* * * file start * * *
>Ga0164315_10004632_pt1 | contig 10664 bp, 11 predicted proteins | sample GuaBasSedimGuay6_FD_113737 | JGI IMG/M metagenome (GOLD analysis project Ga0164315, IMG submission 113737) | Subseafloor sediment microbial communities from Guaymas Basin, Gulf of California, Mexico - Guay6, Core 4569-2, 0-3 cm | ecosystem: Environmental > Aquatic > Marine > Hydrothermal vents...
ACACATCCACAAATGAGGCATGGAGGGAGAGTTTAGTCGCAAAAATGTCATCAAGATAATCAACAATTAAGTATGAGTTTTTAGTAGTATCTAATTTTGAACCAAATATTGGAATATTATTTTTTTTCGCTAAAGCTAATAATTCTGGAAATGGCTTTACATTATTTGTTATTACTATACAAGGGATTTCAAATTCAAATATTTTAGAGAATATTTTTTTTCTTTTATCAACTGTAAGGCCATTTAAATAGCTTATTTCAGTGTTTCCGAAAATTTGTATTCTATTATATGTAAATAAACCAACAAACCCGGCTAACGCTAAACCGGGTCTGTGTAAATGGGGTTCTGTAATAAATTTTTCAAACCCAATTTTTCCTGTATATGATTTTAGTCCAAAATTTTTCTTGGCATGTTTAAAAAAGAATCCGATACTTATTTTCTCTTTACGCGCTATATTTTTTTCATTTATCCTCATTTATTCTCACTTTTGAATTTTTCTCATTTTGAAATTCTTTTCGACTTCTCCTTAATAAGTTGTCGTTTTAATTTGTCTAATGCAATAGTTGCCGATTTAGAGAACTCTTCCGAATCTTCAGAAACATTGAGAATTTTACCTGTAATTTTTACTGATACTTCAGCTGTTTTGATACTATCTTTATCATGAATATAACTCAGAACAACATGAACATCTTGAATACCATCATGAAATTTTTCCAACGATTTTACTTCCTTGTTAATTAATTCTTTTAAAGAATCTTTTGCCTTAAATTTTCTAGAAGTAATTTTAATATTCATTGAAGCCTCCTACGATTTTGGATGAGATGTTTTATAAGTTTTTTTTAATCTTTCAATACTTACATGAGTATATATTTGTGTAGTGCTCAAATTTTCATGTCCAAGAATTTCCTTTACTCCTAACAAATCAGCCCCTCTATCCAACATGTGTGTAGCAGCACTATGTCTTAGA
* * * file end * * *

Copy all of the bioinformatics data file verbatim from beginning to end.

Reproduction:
>Ga0164315_10004632_pt1 | contig 10664 bp, 11 predicted proteins | sample GuaBasSedimGuay6_FD_113737 | JGI IMG/M metagenome (GOLD analysis project Ga0164315, IMG submission 113737) | Subseafloor sediment microbial communities from Guaymas Basin, Gulf of California, Mexico - Guay6, Core 4569-2, 0-3 cm | ecosystem: Environmental > Aquatic > Marine > Hydrothermal vents...
ACACATCCACAAATGAGGCATGGAGGGAGAGTTTAGTCGCAAAAATGTCATCAAGATAATCAACAATTAAGTATGAGTTTTTAGTAGTATCTAATTTTGAACCAAATATTGGAATATTATTTTTTTTCGCTAAAGCTAATAATTCTGGAAATGGCTTTACATTATTTGTTATTACTATACAAGGGATTTCAAATTCAAATATTTTAGAGAATATTTTTTTTCTTTTATCAACTGTAAGGCCATTTAAATAGCTTATTTCAGTGTTTCCGAAAATTTGTATTCTATTATATGTAAATAAACCAACAAACCCGGCTAACGCTAAACCGGGTCTGTGTAAATGGGGTTCTGTAATAAATTTTTCAAACCCAATTTTTCCTGTATATGATTTTAGTCCAAAATTTTTCTTGGCATGTTTAAAAAAGAATCCGATACTTATTTTCTCTTTACGCGCTATATTTTTTTCATTTATCCTCATTTATTCTCACTTTTGAATTTTTCTCATTTTGAAATTCTTTTCGACTTCTCCTTAATAAGTTGTCGTTTTAATTTGTCTAATGCAATAGTTGCCGATTTAGAGAACTCTTCCGAATCTTCAGAAACATTGAGAATTTTACCTGTAATTTTTACTGATACTTCAGCTGTTTTGATACTATCTTTATCATGAATATAACTCAGAACAACATGAACATCTTGAATACCATCATGAAATTTTTCCAACGATTTTACTTCCTTGTTAATTAATTCTTTTAAAGAATCTTTTGCCTTAAATTTTCTAGAAGTAATTTTAATATTCATTGAAGCCTCCTACGATTTTGGATGAGATGTTTTATAAGTTTTTTTTAATCTTTCAATACTTACATGAGTATATATTTGTGTAGTGCTCAAATTTTCATGTCCAAGAATTTCCTTTACTCCTAACAAATCAGCCCCTCTATCCAACATGTGTGTAGCAGCACTATGTCTTAGA